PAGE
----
We have had several days of rain and cooler temperatures. The rain has been needed, the gardens and woods have been very dry. We did manage to get all the squash, tomatoes, and eggplant in before the rain. Also, new rows of carrots and greens. The last of the peppers are in the greenhouse, happy to be under cover and a bit warmer. I have to admit we are a bit happy to have a few days of rain that forces us out of the gardens, keeps us from mowing lawns, and allows us to tend to some other less physical chores. Chores like baking pie! Rhubarb pie ! The rhubarb is giant right now and ready for picking. I don’t often make strawberry rhubarb pie, just straight rhubarb, the way my grandmother made it. I’ll share the recipe as best I can. It’s not written down, just in my head from years of making it along with her. So here it goes…….
First I make the crust, keeping it in the fridge to chill until I’m ready to roll it out. I use about 5 cups of chopped rhubarb ( cut into 1 inch chunks). In a large bowl, I mix the rhubarb, two cups of sugar, 1/2 cup of flour, about 1 tsp. cinnamon. I toss this around using my hands so that the rhubarb is well coated in flour and sugar. Then I add 3 well beaten eggs and mix this all together. Roll out your bottom crust, fill with the rhubarb, dot with butter, and then cover with top crust. I always bake pies for the first 15 minutes in a hot 400 degree oven, then turn it down to 350, for another 35 minutes or so. Let it cool quite well before slicing so the pie filling firms up a bit. I know that people who are more familiar with the strawberry/ rhubarb version are always quite surprised at how nice this pie is without the addition of a sweeter fruit( strawberry). Try it, and save your strawberries for shortcake( or better yet, make both kinds!).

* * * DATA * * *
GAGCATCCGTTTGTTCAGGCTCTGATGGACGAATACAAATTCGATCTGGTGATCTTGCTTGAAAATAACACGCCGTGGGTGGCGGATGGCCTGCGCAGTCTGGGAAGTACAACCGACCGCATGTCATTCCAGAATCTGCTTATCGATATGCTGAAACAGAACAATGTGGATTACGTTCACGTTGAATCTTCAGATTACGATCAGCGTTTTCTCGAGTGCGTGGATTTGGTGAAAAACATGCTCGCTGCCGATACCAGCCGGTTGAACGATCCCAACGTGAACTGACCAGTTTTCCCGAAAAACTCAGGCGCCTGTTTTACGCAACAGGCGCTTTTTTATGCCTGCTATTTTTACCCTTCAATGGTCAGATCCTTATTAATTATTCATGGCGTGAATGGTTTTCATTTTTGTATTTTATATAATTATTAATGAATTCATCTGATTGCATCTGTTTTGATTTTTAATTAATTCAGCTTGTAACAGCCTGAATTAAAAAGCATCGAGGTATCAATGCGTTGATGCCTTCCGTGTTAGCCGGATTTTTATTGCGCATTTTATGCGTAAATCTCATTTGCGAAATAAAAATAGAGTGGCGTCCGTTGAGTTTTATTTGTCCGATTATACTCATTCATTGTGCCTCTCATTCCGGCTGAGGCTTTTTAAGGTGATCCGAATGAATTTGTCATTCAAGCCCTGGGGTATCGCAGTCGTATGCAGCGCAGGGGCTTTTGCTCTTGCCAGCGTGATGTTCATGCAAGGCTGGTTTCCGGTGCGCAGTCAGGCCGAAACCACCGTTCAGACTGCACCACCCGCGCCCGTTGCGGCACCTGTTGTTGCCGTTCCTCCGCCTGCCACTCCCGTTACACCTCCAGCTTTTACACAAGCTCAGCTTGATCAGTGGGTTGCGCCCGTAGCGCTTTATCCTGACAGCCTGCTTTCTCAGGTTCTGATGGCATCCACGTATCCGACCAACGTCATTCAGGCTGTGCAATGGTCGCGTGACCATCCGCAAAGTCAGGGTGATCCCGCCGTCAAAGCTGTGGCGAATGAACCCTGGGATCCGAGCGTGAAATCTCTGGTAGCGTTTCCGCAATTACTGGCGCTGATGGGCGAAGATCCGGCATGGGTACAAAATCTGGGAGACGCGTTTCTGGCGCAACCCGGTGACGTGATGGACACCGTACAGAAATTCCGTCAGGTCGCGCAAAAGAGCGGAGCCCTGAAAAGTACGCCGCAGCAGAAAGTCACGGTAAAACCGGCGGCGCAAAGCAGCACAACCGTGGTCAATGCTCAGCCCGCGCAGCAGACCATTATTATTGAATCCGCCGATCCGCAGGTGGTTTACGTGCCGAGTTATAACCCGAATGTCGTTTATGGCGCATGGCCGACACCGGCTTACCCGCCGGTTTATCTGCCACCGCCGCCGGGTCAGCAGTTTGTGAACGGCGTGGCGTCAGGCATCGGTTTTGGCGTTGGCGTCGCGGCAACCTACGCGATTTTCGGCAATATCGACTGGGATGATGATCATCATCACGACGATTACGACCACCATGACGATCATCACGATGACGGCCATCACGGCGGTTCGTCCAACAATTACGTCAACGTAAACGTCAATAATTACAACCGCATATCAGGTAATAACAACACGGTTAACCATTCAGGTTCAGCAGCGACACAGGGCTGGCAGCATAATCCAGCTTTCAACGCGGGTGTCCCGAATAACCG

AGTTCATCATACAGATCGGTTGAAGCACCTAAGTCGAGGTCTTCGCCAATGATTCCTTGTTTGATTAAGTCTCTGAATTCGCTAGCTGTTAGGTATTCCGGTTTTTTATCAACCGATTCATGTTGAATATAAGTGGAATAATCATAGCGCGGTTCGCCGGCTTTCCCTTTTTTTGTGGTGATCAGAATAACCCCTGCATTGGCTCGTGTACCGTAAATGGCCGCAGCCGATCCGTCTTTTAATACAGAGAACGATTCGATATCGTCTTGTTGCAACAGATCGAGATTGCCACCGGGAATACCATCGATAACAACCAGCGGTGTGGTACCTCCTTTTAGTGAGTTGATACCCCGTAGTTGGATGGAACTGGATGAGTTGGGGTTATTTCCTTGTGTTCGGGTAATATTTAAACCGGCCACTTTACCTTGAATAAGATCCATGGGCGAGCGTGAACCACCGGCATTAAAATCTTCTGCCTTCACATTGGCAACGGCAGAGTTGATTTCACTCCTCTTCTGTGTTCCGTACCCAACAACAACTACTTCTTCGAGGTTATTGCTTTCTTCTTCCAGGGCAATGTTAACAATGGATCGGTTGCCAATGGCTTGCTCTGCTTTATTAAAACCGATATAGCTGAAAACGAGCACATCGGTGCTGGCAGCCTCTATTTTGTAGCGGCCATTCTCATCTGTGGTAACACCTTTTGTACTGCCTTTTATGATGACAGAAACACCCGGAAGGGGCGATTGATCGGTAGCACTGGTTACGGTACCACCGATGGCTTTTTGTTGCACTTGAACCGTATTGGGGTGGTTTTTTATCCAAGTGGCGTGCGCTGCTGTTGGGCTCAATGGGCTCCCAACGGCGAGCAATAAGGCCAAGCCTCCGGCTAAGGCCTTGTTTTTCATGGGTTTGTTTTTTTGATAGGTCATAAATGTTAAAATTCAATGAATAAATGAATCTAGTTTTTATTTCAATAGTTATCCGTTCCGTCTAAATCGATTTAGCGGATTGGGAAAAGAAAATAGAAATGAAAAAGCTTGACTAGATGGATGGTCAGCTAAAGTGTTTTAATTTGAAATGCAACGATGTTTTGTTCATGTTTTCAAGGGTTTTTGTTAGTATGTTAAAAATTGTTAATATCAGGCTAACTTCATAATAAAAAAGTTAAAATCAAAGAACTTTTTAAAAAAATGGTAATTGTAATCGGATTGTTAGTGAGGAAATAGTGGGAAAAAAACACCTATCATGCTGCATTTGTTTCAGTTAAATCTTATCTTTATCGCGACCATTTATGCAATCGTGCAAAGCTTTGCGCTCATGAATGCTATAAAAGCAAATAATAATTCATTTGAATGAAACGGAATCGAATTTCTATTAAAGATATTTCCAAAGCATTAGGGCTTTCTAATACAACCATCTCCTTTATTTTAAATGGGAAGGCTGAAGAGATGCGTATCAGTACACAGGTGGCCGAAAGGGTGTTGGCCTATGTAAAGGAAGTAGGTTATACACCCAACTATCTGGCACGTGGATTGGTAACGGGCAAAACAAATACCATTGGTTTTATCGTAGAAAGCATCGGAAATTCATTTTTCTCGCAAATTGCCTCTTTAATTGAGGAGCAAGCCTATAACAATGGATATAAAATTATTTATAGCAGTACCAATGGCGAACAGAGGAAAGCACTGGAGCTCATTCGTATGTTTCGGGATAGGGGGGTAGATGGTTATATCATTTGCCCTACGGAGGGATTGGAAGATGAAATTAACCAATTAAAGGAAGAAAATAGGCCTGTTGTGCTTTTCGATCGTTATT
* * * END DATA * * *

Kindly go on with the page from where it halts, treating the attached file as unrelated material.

In addition to all the rhubarb that’s being picked, a bounty of lettuce and greens are being harvested. Every meal now includes fresh greens. We’ve waited so long for this!